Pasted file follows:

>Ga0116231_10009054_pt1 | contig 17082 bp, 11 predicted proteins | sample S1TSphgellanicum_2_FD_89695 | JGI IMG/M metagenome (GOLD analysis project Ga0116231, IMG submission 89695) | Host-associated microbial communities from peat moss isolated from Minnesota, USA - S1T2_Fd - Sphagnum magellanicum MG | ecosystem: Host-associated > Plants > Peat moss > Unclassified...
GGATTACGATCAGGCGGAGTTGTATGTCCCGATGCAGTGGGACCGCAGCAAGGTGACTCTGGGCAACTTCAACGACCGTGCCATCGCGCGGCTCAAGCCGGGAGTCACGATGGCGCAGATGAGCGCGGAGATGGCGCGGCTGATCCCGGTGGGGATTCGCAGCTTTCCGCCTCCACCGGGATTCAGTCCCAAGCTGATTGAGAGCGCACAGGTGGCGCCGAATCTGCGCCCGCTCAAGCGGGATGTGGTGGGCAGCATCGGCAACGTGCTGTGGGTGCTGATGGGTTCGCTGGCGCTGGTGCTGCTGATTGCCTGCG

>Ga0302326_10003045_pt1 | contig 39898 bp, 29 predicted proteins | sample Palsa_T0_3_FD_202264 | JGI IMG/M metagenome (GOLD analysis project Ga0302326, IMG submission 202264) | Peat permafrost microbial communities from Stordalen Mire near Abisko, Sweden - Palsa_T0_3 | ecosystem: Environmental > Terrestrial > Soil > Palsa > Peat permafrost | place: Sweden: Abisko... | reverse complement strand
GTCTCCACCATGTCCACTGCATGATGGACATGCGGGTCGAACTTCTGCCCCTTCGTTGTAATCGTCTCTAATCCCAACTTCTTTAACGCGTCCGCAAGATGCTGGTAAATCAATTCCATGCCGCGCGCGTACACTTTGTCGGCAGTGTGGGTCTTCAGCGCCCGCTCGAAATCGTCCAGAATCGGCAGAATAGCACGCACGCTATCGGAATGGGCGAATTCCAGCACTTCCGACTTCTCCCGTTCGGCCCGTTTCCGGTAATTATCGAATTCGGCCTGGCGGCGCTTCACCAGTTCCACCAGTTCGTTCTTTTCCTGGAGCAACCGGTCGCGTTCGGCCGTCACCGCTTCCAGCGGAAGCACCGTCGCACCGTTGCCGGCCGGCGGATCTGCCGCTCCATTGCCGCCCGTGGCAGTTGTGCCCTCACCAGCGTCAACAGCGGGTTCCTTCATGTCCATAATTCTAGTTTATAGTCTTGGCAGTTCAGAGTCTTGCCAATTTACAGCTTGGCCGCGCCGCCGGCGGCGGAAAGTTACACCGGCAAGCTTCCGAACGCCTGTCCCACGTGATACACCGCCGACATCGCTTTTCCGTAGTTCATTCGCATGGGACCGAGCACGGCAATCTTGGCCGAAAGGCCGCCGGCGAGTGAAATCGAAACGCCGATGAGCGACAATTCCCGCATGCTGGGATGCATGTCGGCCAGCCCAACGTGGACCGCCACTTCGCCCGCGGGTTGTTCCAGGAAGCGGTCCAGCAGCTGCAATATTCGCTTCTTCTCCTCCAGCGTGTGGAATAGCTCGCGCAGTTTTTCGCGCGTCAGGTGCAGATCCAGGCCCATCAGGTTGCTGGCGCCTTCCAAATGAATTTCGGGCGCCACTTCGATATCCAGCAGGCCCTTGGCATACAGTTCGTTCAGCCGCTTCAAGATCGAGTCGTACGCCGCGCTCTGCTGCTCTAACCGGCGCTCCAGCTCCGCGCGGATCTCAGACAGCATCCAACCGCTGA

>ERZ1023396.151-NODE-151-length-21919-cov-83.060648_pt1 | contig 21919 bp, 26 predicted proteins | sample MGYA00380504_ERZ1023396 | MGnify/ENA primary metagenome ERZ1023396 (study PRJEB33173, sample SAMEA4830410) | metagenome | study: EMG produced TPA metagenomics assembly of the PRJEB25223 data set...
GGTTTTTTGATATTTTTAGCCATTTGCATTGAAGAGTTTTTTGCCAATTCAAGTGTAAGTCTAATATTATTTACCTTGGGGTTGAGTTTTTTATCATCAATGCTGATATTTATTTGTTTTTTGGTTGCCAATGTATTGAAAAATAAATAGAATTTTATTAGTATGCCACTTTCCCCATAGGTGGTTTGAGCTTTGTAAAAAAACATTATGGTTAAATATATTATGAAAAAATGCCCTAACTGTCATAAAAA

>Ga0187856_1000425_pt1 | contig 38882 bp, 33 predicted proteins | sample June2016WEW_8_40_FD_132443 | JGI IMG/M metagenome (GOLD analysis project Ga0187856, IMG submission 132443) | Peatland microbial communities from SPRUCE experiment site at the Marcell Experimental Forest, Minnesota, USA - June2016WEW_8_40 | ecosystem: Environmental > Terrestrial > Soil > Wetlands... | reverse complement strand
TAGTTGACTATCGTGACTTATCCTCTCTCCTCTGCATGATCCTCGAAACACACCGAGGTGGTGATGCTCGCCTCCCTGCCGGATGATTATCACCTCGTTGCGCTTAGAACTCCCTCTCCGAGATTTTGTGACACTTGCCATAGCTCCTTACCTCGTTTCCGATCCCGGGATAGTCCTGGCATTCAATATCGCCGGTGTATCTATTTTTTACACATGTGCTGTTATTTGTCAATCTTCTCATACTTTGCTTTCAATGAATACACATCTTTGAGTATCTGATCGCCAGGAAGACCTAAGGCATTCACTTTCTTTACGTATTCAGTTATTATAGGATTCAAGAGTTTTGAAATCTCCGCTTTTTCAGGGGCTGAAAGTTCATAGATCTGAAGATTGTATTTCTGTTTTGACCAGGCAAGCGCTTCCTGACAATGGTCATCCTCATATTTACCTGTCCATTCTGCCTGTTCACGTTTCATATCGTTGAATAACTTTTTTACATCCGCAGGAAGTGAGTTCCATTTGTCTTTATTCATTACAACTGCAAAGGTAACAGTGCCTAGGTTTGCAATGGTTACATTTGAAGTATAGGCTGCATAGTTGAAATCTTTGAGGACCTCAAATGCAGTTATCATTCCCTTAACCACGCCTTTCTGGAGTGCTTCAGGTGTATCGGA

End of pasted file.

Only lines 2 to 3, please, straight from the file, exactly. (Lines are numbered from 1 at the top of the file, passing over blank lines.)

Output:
GGATTACGATCAGGCGGAGTTGTATGTCCCGATGCAGTGGGACCGCAGCAAGGTGACTCTGGGCAACTTCAACGACCGTGCCATCGCGCGGCTCAAGCCGGGAGTCACGATGGCGCAGATGAGCGCGGAGATGGCGCGGCTGATCCCGGTGGGGATTCGCAGCTTTCCGCCTCCACCGGGATTCAGTCCCAAGCTGATTGAGAGCGCACAGGTGGCGCCGAATCTGCGCCCGCTCAAGCGGGATGTGGTGGGCAGCATCGGCAACGTGCTGTGGGTGCTGATGGGTTCGCTGGCGCTGGTGCTGCTGATTGCCTGCG

>Ga0302326_10003045_pt1 | contig 39898 bp, 29 predicted proteins | sample Palsa_T0_3_FD_202264 | JGI IMG/M metagenome (GOLD analysis project Ga0302326, IMG submission 202264) | Peat permafrost microbial communities from Stordalen Mire near Abisko, Sweden - Palsa_T0_3 | ecosystem: Environmental > Terrestrial > Soil > Palsa > Peat permafrost | place: Sweden: Abisko... | reverse complement strand